65th Alice in Dairyland Rochelle Ripp

Nature has gotten a head start on decorating for the holidays with those beautiful snowflakes that are gracefully sprinkled on top of Wisconsin’s landscape this time of year.

As we prepare for the holiday season, remember to buy and decorate with another natural beauty – Wisconsin evergreens. Christmas trees, wreaths, garlands and more can spice up your home both indoors and outdoors. They can also be the perfect gift to give a friend, family member, neighbor, or bring to a holiday party.

Buying Wisconsin evergreen products supports our state’s Christmas tree farmers, harvesters and agribusinesses while keeping money in our communities and economy.

Celebrating the holiday season with a real Christmas tree is a long-standing tradition. In 1856, Franklin Pierce, our 14th President, brought the first Christmas tree to the White House. Many of us carry a similar tradition of going out to a Wisconsin Christmas tree farm with our families shortly after Thanksgiving as we search far and wide for the perfect tree for our homes.

Know that when you buy a real Wisconsin Christmas tree it has been farmed by hands that care. Wisconsin is home to more than 400 licensed Christmas tree farmers and 1,100 farms harvesting 950,440 trees annually.

Our state ranks fifth in number of trees cut and acres in production and is sixth in Christmas tree sales, contributing approximately $250 million to Wisconsin’s $59 billion economy.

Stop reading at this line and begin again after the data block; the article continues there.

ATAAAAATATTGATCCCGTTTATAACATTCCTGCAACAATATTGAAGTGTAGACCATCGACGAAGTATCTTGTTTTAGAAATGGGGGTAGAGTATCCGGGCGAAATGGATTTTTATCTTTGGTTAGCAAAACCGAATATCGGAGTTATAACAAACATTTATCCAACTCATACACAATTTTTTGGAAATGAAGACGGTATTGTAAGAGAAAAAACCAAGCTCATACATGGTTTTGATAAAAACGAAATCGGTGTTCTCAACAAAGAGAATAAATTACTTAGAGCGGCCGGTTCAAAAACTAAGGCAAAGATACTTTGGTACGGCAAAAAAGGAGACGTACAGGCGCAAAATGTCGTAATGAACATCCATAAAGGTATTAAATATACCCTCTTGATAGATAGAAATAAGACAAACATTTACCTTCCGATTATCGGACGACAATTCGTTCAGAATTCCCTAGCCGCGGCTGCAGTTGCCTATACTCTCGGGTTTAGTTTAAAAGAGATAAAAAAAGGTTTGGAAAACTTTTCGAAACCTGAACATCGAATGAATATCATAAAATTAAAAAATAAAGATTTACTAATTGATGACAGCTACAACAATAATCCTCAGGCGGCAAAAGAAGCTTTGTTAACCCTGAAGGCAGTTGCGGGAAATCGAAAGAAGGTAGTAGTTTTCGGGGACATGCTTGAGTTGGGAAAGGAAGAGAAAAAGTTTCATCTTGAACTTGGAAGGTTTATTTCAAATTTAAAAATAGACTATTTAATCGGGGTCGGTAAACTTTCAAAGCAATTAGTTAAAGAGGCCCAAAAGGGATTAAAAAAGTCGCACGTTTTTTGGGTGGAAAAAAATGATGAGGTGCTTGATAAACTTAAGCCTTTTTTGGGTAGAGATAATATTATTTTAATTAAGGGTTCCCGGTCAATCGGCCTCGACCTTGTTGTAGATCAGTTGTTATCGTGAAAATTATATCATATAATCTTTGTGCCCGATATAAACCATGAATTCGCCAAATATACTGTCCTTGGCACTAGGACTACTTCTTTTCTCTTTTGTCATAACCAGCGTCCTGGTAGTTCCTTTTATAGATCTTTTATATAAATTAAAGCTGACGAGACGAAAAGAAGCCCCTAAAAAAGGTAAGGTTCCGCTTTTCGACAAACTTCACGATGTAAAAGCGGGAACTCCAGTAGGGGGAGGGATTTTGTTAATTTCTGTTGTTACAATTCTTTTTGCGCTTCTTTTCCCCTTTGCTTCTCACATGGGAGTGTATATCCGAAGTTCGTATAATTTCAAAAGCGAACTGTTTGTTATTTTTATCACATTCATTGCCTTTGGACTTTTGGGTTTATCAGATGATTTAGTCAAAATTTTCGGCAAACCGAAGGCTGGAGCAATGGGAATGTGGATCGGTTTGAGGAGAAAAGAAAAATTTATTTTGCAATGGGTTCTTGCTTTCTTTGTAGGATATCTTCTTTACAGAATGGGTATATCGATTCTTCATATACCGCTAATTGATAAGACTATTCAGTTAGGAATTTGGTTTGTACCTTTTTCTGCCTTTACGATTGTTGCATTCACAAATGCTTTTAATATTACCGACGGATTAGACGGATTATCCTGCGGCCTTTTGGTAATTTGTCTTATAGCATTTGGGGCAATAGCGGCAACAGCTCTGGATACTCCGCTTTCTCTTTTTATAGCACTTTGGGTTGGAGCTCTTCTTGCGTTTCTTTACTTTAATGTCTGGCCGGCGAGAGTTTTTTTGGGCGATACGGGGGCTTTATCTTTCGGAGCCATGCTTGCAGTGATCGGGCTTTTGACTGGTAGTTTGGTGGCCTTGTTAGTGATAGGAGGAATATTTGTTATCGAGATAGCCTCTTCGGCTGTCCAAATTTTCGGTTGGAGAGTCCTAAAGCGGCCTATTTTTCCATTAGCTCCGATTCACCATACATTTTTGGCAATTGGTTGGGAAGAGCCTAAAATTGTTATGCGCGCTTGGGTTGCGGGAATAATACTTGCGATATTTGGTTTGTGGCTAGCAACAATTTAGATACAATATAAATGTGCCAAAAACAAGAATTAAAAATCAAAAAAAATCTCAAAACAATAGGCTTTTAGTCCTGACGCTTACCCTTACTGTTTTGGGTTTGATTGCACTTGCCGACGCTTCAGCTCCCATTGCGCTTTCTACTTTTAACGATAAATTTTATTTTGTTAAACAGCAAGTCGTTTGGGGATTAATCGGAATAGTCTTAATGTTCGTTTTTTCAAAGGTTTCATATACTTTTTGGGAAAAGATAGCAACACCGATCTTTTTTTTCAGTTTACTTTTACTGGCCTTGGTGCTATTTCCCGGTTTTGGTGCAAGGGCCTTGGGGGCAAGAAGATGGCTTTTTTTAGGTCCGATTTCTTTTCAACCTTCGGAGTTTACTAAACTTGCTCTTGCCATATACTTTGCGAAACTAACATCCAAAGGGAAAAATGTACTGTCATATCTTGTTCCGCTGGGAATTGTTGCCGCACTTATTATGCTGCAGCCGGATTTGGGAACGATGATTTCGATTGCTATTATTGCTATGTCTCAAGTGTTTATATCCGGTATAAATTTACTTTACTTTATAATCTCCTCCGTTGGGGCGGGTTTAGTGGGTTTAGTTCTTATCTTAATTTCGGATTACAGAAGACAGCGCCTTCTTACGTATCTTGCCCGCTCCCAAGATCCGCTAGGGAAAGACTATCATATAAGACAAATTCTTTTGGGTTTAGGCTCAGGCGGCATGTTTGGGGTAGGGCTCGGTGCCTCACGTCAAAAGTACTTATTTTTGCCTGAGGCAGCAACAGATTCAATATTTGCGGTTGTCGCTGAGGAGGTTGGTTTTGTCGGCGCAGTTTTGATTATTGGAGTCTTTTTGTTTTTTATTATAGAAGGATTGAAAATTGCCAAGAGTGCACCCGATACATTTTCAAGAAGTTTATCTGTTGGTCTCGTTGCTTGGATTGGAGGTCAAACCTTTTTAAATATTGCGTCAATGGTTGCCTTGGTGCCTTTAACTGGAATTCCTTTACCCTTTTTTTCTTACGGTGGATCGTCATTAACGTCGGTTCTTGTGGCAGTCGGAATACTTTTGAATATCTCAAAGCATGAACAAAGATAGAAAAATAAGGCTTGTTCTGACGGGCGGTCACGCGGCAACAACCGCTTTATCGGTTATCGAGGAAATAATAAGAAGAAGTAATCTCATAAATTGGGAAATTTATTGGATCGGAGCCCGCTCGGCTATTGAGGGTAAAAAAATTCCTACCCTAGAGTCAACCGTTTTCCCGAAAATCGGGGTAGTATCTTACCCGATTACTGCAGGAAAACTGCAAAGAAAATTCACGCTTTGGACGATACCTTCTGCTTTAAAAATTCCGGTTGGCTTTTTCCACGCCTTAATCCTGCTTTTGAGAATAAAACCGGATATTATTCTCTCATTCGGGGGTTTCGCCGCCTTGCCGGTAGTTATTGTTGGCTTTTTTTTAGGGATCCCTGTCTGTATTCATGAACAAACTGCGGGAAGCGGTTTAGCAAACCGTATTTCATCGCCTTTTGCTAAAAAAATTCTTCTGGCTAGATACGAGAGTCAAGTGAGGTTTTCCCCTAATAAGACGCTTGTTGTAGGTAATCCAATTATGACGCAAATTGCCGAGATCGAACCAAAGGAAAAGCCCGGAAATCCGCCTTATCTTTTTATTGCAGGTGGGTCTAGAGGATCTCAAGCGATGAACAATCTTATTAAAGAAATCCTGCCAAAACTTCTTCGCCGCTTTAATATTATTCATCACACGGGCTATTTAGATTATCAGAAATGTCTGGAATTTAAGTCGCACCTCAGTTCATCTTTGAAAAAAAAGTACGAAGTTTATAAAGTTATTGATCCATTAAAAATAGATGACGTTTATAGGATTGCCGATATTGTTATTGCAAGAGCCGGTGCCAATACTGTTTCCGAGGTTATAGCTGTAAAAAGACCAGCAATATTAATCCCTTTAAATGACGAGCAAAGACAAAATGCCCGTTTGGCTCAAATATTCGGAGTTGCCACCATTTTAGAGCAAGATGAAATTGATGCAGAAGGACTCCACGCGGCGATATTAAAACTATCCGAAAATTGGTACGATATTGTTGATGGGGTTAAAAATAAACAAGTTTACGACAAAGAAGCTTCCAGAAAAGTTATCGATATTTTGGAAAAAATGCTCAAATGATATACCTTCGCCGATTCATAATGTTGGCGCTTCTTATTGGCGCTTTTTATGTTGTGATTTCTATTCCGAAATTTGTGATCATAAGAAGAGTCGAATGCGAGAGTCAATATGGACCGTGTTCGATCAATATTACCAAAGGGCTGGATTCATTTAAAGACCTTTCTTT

Real Christmas trees are 100 percent biodegradable are grown sustainably and are a renewable resource. For every tree cut, two or three are grown in its place.

These trees are utilizing carbon dioxide, producing oxygen and can be recycled after the holiday season. Balsam fir, spruce and white pine are all native trees to the state and were originally harvested from the natural wild forest.

Below are a few tips from the Wisconsin Christmas Tree Producers Association for taking care of your real Christmas tree this year:

Temperature control – Keep trees away from heat sources (fireplaces, heaters, heat vents, direct sunlight). Lowering the room temperature will slow the drying process, resulting in less water consumption. The temperature of the water used to fill the stand is not important and does not affect water uptake.

Stand – As a general rule, stands should provide one quart of water per inch of stem diameter.

Fresh cut – If it has been more than 12 hours since harvest, remove a ¼-inch disk of wood from the base of the trunk before placing the tree in the stand.

Don’t cut the trunk at an angle or into a V-shape. It is more difficult for the tree to absorb water. Avoid whittling the sides of the trunk to fit a stand. The outer layers of wood are the most efficient at taking up water and should not be removed. Drilling a hole in the base of the trunk does not improve water uptake.

Water, water – Once home, place the tree in water as soon as possible. Don’t bruise the cut surface of the trunk or get it dirty. Do not use additive in the water.

Check the stand daily to make sure the water level does not go below the base of the tree.

Light use – Choose lights that produce low or no heat, such as miniature or LED lights, to reduce drying of the tree. Inspect light sets prior to using them.

For more information or to find a Wisconsin Christmas tree farmer or retail location, visit realtree4me.com.

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